Britain Targets Offshore Wind To Generate Electricity By 2030 - Gistyou


Thursday, 7 March 2019

Britain Targets Offshore Wind To Generate Electricity By 2030

General view of the Walney Extension offshore wind farm operated by Orsted off the coast of Blackpool, Britain September 5, 2018.

Britain plans to generate a third of its electricity from offshore wind farms by 2030 and boost the value of exports of offshore wind services and equipment to 2.6 billion pounds (3.4 billion dollars) a year, the government said on Thursday.

Britain, which aims to lift industrial productivity as it leaves the European Union, is the world’s biggest offshore wind market with almost 40 per cent of global capacity.

On and offshore wind turbines met 17 per cent of UK power needs in 2018.

Under the initiative, the government said it would encourage companies to invest 250 million pounds in expanding production of windpower equipment so 60 per cent of content for British offshore windpower projects were domestically produced by 2030.

Claire Perry, Britain’s clean growth and energy minister, said in a statement the plan would help coastal communities and would ensure the country remained a global leader in the sector.

The government aims to triple the number of skilled jobs in the offshore wind industry to 27,000 by 2030.

Siemens Gamesa and MHI Vestas, a venture between Denmark’s Vestas Wind Systems A/S and Japan’s Mitsubishi Heavy Industries, already make turbines in Britain.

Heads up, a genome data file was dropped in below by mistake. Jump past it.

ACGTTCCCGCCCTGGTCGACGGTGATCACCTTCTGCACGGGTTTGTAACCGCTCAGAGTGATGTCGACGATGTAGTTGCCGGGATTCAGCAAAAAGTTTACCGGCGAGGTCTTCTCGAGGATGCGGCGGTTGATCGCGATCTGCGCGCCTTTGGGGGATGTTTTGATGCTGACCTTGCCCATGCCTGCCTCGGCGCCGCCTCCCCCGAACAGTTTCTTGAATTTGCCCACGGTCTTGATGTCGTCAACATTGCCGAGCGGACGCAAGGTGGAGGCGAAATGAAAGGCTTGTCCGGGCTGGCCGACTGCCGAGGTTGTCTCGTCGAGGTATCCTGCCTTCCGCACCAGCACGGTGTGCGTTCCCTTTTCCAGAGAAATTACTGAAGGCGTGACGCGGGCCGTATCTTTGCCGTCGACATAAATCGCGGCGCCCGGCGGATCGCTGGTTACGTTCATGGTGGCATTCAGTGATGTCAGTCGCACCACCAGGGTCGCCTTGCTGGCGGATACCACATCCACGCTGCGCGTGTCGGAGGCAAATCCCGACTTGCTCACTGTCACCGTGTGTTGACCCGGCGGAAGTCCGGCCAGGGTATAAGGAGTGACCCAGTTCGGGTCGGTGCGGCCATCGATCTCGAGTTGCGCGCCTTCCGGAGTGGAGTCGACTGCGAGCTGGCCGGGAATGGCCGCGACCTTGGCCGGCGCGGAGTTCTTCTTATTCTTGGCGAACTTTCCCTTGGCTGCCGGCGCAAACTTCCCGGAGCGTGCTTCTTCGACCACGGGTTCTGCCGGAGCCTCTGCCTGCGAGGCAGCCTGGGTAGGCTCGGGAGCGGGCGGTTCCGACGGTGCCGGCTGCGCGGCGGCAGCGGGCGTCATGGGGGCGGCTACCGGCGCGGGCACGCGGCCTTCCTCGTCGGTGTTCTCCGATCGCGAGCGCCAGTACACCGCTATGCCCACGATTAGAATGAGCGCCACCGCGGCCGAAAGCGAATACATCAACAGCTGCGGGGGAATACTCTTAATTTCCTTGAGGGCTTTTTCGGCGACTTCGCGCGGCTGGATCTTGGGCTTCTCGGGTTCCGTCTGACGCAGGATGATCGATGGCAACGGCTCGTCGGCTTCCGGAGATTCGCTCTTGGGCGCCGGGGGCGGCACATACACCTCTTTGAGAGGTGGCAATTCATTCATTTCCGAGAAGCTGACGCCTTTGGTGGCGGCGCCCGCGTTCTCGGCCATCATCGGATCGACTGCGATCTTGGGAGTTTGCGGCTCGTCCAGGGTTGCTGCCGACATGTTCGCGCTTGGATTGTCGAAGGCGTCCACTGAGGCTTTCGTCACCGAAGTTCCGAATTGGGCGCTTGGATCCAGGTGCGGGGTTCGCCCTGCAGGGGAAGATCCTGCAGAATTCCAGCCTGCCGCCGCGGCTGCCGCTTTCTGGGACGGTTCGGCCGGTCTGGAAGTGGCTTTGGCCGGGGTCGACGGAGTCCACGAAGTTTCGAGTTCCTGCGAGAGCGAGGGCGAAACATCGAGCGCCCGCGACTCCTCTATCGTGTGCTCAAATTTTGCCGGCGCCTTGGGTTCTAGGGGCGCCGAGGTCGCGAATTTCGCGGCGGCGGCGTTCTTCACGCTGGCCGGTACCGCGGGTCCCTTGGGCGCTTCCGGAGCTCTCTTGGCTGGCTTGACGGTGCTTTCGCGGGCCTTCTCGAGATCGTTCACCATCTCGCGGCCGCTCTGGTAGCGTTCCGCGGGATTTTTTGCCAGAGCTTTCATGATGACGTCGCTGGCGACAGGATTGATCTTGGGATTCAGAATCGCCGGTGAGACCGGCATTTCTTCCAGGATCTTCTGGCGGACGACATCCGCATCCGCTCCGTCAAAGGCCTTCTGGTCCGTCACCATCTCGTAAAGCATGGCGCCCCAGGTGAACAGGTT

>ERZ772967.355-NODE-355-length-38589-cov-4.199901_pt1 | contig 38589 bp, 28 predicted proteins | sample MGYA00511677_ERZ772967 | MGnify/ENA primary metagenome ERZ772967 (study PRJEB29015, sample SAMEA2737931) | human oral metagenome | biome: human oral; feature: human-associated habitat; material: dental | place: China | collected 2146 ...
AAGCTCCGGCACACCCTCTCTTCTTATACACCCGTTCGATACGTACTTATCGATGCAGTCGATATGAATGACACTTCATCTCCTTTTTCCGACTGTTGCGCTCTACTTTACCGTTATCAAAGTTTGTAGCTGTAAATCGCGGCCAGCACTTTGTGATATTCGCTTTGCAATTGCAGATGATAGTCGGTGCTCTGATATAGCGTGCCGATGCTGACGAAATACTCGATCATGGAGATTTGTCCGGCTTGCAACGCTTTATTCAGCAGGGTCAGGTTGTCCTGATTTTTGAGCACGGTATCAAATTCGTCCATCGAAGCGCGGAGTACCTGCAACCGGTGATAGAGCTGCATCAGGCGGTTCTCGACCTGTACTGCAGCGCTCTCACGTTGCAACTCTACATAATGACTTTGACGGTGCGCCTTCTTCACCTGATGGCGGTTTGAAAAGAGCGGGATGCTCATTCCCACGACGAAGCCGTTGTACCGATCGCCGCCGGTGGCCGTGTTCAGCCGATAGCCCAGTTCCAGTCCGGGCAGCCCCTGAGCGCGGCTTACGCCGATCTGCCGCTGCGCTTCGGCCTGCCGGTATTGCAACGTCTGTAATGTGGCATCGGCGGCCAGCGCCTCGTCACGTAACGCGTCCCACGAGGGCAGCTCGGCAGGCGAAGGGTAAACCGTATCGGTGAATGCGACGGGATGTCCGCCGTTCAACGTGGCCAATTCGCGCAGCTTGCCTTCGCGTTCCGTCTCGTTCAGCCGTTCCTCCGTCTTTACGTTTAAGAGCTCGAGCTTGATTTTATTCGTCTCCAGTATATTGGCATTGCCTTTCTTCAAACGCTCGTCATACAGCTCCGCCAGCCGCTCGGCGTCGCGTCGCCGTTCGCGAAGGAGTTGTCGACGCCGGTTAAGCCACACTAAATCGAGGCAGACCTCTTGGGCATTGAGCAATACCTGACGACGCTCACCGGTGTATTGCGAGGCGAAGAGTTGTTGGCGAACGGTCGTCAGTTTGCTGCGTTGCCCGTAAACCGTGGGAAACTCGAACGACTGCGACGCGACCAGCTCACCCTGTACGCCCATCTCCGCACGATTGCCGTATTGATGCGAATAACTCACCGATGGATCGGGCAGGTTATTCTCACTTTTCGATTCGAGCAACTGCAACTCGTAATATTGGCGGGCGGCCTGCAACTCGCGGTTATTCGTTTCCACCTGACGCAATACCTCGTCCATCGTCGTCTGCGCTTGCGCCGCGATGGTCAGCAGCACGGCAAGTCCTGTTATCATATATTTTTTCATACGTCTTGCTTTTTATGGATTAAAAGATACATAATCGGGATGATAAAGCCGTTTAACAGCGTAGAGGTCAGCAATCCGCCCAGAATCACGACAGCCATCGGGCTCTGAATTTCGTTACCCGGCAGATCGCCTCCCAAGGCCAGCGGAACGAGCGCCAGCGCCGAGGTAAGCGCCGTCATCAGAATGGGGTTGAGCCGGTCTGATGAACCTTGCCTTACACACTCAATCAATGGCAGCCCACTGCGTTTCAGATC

Britain now has total installed wind power capacity of 20 Gigawatts (GW) with offshore wind farms accounting for 8 GW.

Offshore capacity will reach 30 GW by 2030 under the plan.

The country also hosts the world’s largest wind farm, Orsted’s 659 Megawatt (MW) Walney Extension project with 87 turbines, some of which can generate 8.25 MW each.

Britain aims to close coal-fired power stations by 2025 as it seeks to cut greenhouse gas emissions.

The failure of some nuclear power plans has also encouraged the focus on offshore wind to fill the potential power gap.

Environmental group Greenpeace said the government was still not doing enough to support low-carbon electricity production, saying Britain needed at least 45 GW of offshore capacity by 2030.

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